Straight Into The Pros

Peter Thiel Illustration By Garry Brown via The Manhattan Institute
Peter Thiel Illustration By Garry Brown via The Manhattan Institute

When you’re in a university, Gibson and Strachman tell me, you usually learn to think in a conformist way. “The medium is a message,” says Gibson. “No matter what you do, if you have people acting obediently and taking orders over 16-plus years, that’s going to produce a certain type of person no matter what you teach.” Further, he adds, “it’s striking just how biased and far-left universities have become.” Universities talk about “diversity as a value,” Gibson says, but in practice, he believes, they reinforce a strikingly uniform worldview, in which “all of us are to some degree the victims of forces beyond our control, individual initiative is overrated, and history is a long list of grievances (and) of moral atrocities.”

From Tara Isabella Burton
“The Gospel According to Peter Theil”

Peter Thiel Illustration By Garry Brown via The Manhattan Institute

Visit Link: The Gospel According to Peter Thiel »

The Only Constant is Change

An incredibly interesting breakdown of capitalism’s effect on the ego, the identity, and its ability to come to fruition less it self-destruct.

Featuring BuzzFeed founder Jonah Peretti and his pre-fame essay on Capitalism and Schizophrenia.

Accurate Weight Loss

"Subway Map" of Human Metabolism
“Subway Map” of Human Metabolism

We studied the process by which our Sun’s free energy powers blog posts via a transformation of nuclear binding energy to electromagnetic radiation to heat. The photons power the fixing of carbon in CO2 and hydrogen in H2O into C-C/C-H rich organic molecules in plants, which we digest and break back down via a “slow” stepwise combustion in our cell’s cytosols and mitochondria, which “charges” some (ATP) molecular springs, which provide the “umph” that fires the neurons and moves the fingers. Also, any excess energy is stockpiled by the body as fat, so we need to intake less of it or “waste” some of it away on movement to discharge our primary battery and breathe out our weight.

Andrej Karpathy,
“Biohacking Lite”

And did you know that when we lose weight, we lose 84% of it via our breath?

The carbon in that carbon dioxide you just breathed out may have just seconds ago been part of a triglyceride molecule in your fat. It’s highly amusing to think that every single time you breathe out (in a fasted state) you are literally breathing out your fat carbon by carbon.


Visit Link: Biohacking Lite »

A complex system that works is invariably found to have evolved from a simple system that worked. A complex system designed from scratch never works and cannot be patched up to make it work. You have to start over with a working simple system.

John Gall
Systemantics: How Systems Really Work and How They Fail (1975), p. 71

This is how we took two steps back to take three steps forward.

I work on an incredibly complex product, and, inevitably, bugs were buried and (seemingly) impossible to root out. To hit our deadlines, we had to walk it all back to critical path and begin anew to be successful.

Now, I can see why some aristocrat might find coaching distasteful. People born on top always want for everyone else to just stay in their places. One way to do it is to make fun of people who try too hard and ban any edge that might help them to compete.

But the old aristocracy is dead. Now everybody thinks it’s good to try. Everybody competes. And the people who take their coaching most seriously? The aristocrats.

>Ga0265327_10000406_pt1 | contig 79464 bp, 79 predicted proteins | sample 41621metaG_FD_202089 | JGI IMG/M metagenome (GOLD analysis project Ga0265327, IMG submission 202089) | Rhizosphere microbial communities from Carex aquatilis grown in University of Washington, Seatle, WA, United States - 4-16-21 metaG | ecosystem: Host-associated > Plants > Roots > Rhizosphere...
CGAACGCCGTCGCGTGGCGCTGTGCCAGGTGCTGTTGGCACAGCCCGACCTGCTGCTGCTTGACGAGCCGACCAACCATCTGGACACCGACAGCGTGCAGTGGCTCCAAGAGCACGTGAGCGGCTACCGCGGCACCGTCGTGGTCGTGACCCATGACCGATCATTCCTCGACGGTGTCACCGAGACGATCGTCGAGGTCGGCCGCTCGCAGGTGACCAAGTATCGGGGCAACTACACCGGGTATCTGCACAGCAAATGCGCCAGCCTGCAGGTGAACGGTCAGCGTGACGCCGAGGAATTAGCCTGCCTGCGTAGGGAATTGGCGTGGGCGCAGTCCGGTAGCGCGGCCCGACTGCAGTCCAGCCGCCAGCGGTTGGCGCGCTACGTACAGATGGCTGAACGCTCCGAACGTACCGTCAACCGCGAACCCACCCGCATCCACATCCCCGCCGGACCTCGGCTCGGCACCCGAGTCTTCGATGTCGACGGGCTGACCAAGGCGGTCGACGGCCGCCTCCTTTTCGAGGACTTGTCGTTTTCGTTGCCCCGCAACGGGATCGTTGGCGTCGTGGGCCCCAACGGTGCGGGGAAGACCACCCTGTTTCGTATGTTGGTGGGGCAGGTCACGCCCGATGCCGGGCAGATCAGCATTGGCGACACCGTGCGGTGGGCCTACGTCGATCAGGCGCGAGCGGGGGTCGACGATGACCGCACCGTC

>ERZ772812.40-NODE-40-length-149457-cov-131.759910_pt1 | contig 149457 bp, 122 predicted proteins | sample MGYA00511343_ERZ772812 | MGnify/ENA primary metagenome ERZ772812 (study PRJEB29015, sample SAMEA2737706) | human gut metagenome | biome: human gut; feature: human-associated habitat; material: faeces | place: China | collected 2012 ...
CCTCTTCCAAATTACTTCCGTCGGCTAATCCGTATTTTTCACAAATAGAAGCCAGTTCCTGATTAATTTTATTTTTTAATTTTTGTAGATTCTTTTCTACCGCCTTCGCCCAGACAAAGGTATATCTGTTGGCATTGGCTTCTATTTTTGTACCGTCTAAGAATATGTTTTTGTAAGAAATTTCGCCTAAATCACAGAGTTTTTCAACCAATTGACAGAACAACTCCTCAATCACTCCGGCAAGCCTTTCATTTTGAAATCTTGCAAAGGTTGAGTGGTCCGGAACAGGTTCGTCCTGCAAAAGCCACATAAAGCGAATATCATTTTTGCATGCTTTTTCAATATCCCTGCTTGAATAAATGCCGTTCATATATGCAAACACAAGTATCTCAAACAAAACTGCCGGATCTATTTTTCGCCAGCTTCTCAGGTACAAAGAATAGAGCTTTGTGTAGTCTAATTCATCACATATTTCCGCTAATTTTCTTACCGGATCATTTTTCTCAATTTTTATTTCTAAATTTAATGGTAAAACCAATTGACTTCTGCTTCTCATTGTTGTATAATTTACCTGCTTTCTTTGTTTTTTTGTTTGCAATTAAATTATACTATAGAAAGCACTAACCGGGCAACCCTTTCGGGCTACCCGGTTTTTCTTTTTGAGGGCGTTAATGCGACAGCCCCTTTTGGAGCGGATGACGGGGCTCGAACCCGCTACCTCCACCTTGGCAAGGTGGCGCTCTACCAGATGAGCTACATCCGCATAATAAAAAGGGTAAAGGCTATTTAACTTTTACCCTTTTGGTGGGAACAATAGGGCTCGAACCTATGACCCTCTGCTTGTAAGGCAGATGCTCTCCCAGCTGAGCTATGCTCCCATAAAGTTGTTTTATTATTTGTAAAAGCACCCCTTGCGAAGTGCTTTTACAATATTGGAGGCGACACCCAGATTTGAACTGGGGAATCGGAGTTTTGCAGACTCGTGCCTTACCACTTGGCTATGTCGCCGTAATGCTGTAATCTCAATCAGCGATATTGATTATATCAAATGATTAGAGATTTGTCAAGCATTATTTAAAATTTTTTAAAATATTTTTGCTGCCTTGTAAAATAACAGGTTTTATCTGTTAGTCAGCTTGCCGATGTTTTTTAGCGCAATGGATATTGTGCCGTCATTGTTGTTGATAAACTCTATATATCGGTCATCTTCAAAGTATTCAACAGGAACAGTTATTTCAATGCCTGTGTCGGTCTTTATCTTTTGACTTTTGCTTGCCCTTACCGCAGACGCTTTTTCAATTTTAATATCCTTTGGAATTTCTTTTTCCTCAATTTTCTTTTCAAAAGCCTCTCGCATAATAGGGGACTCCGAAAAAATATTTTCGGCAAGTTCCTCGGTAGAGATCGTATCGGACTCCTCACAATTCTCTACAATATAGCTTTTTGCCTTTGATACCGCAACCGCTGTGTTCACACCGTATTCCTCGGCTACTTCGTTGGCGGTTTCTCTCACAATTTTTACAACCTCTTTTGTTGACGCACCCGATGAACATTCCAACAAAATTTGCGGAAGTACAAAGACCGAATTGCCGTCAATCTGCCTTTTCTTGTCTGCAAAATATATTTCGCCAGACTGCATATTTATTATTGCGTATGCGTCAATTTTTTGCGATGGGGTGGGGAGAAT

Michael Lewis
“The Unfair Coach”
Against the Rules, S2E6

Post-Mastectomy Tattoos

David Allen Post-Mastectomy Tattoos
David Allen Post-Mastectomy Tattoos

In 2004, I took an internship at HM Magazine. While there, David Allen was the Creative Director. I learned a lot from him, but he wasn’t tattooing (yet) and he hadn’t doubled down on his artistry (yet).

In 2020, he’s not only a full-on tattoo artist and, well, artist, but he is doing something incredible and beautiful, tattooing breasts post-mastectomy, giving women back control over their bodies.

Years of passion towards one visual goal had me prepared. She was there… ready and willing to trust my view. The weight was incredible, but together we created a work of art. Her scar was concealed, but more importantly, she took back control. I’ll never forget it. What was clinical became beautiful again… we turned sterile into sensual. We took back control.

David Allen
Post-Mastectomy Tattoos

My right forearm is tattooed by him, as well. Honored I’m permanently marked by someone doing such good for these women.

Visit Link: Postmastectomy Tattooing Helps Women with Breast Cancer Heal »

Twin Cigarettes

Cigarettes After Sex is the Twin Peaks soundtrack that never was.

Prince Reigns

In 2004, George Harrison was inducted into the Rock and Roll Hall of Fame. To celebrate, his son Dhani performed “While My Guitar Gently Weeps,” written by The Beatles, alongside Tom Petty, Steve Winwood, Jeff Lynne… and Prince.

You can just see Prince, stage left, staring down an otherwise a formulaic, straightforward, undeserving cover – until it’s his turn at-bat, when he won’t let that happen. When you see the smoke start to rise off the fretboard. When he falls backward into the arms of a security guard and stares straight back at Tom effing Petty, bleeding swagger. When he finishes the solo by taking off his guitar without touching his hat, throwing it in the air, and walking off stage.

In a room full of Hall of Famers, Prince was the king.

‘We Work To One Standard, Which Is A Higher Standard’

The Rolls-Royce Phantom is my favorite car. The brand is infallible, and I have no doubt you’re aware of them despite only selling 5,152 of them in 2019 (which was the first time they’ve ever sold more than 4,000 in a year).

The 2020 Rolls-Royce Phantom EWB

Top to bottom, the company – from Joshua Liles (the Bespoke Embroidery Specialist who says there is “no tolerance” in the stitching and that it “can’t be out by a millimeter, otherwise it’s completely written off”) to Mark Court (the Coachliner who freehand-paints every pinstripe on every car) to Alexandra Benga (the Starlight Headliner Craftperson who oversees the building of fiber-optic dotted interior roofs) – is bought in, and no one wavers about their values: “Our strive for perfection guides us.”

Business Insider YouTube Channel

The Netflix Effect

Molly’s Game was released on Netflix on April 1.